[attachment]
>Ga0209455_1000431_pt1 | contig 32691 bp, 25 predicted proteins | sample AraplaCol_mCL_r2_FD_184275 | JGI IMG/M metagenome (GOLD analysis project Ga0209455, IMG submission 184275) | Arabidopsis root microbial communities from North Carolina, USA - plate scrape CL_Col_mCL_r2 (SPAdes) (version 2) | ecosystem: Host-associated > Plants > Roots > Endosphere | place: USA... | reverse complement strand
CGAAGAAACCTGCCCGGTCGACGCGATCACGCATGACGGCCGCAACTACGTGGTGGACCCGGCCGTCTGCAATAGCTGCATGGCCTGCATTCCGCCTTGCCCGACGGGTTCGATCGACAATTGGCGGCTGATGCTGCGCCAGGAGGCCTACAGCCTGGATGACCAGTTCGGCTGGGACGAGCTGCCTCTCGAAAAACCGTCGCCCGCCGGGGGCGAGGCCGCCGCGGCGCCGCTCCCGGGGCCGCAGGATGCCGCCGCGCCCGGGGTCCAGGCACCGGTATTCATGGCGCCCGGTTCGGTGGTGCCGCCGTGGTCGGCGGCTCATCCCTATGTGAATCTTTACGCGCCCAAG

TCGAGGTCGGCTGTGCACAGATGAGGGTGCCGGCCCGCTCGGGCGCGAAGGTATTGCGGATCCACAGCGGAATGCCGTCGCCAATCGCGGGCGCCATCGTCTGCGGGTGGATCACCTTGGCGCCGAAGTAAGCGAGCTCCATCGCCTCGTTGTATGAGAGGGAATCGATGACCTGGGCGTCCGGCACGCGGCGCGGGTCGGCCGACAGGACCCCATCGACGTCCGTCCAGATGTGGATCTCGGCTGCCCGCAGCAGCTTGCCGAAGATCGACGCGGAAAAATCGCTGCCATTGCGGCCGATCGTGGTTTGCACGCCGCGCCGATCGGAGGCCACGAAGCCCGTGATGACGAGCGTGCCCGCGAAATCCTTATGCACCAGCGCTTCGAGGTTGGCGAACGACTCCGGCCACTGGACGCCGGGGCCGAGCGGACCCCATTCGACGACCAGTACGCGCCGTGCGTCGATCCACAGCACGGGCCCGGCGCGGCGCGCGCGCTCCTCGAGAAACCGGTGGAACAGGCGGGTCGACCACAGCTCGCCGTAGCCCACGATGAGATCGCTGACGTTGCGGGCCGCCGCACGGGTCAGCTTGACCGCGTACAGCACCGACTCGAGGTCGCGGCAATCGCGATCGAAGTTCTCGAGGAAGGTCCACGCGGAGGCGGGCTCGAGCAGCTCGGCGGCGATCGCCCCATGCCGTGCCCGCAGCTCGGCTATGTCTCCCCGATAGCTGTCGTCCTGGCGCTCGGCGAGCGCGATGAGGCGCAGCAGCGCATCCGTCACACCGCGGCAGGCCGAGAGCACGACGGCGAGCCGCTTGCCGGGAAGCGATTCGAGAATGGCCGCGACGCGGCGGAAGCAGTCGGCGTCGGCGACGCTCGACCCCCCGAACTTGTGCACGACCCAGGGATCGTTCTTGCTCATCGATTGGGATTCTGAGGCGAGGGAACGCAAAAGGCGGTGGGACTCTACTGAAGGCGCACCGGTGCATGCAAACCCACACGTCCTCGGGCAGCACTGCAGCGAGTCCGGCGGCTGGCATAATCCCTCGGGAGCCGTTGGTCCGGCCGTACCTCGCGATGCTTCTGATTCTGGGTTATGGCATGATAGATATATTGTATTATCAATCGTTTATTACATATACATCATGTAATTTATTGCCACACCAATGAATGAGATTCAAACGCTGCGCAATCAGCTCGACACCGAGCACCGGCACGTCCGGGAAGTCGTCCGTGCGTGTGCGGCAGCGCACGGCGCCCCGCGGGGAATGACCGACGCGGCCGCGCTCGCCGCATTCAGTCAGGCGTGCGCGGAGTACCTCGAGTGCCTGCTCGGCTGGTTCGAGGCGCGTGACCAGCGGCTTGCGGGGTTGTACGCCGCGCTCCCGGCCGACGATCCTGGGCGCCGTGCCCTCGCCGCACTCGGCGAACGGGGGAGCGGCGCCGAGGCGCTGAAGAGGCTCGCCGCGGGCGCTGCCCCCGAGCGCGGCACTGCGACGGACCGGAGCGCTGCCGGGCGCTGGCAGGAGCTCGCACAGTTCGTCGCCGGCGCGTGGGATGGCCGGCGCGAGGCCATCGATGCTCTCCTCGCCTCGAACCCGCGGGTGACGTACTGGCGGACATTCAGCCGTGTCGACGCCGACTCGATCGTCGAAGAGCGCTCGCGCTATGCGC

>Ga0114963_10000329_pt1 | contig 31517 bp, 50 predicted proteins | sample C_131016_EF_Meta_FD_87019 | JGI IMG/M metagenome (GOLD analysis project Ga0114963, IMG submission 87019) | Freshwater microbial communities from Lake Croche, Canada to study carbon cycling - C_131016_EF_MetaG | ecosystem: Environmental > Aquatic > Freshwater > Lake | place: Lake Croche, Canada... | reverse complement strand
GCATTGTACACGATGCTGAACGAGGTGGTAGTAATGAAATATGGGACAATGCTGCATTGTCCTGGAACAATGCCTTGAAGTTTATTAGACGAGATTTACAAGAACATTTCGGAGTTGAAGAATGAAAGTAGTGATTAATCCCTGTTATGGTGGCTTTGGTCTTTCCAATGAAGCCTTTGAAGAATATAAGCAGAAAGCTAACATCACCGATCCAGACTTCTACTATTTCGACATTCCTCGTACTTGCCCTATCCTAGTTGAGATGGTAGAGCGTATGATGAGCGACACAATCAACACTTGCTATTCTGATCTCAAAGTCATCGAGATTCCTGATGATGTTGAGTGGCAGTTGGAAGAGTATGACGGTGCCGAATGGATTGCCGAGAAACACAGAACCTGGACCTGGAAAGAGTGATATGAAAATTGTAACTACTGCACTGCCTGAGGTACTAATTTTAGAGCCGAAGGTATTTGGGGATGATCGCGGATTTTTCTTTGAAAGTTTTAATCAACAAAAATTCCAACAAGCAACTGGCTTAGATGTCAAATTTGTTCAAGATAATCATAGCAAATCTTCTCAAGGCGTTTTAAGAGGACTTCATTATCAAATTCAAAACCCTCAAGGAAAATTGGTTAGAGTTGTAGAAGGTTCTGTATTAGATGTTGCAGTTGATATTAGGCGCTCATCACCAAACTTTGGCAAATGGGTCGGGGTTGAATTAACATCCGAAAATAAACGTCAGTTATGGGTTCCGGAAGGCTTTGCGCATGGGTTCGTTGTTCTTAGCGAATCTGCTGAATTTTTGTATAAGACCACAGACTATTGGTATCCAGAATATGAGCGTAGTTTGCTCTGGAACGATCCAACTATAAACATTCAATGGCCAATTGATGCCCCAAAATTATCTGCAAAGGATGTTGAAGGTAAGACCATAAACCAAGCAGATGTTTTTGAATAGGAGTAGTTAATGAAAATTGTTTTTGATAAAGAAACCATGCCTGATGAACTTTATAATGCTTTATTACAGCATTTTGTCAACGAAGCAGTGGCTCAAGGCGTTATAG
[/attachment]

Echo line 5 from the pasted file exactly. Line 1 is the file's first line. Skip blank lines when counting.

GCATTGTACACGATGCTGAACGAGGTGGTAGTAATGAAATATGGGACAATGCTGCATTGTCCTGGAACAATGCCTTGAAGTTTATTAGACGAGATTTACAAGAACATTTCGGAGTTGAAGAATGAAAGTAGTGATTAATCCCTGTTATGGTGGCTTTGGTCTTTCCAATGAAGCCTTTGAAGAATATAAGCAGAAAGCTAACATCACCGATCCAGACTTCTACTATTTCGACATTCCTCGTACTTGCCCTATCCTAGTTGAGATGGTAGAGCGTATGATGAGCGACACAATCAACACTTGCTATTCTGATCTCAAAGTCATCGAGATTCCTGATGATGTTGAGTGGCAGTTGGAAGAGTATGACGGTGCCGAATGGATTGCCGAGAAACACAGAACCTGGACCTGGAAAGAGTGATATGAAAATTGTAACTACTGCACTGCCTGAGGTACTAATTTTAGAGCCGAAGGTATTTGGGGATGATCGCGGATTTTTCTTTGAAAGTTTTAATCAACAAAAATTCCAACAAGCAACTGGCTTAGATGTCAAATTTGTTCAAGATAATCATAGCAAATCTTCTCAAGGCGTTTTAAGAGGACTTCATTATCAAATTCAAAACCCTCAAGGAAAATTGGTTAGAGTTGTAGAAGGTTCTGTATTAGATGTTGCAGTTGATATTAGGCGCTCATCACCAAACTTTGGCAAATGGGTCGGGGTTGAATTAACATCCGAAAATAAACGTCAGTTATGGGTTCCGGAAGGCTTTGCGCATGGGTTCGTTGTTCTTAGCGAATCTGCTGAATTTTTGTATAAGACCACAGACTATTGGTATCCAGAATATGAGCGTAGTTTGCTCTGGAACGATCCAACTATAAACATTCAATGGCCAATTGATGCCCCAAAATTATCTGCAAAGGATGTTGAAGGTAAGACCATAAACCAAGCAGATGTTTTTGAATAGGAGTAGTTAATGAAAATTGTTTTTGATAAAGAAACCATGCCTGATGAACTTTATAATGCTTTATTACAGCATTTTGTCAACGAAGCAGTGGCTCAAGGCGTTATAG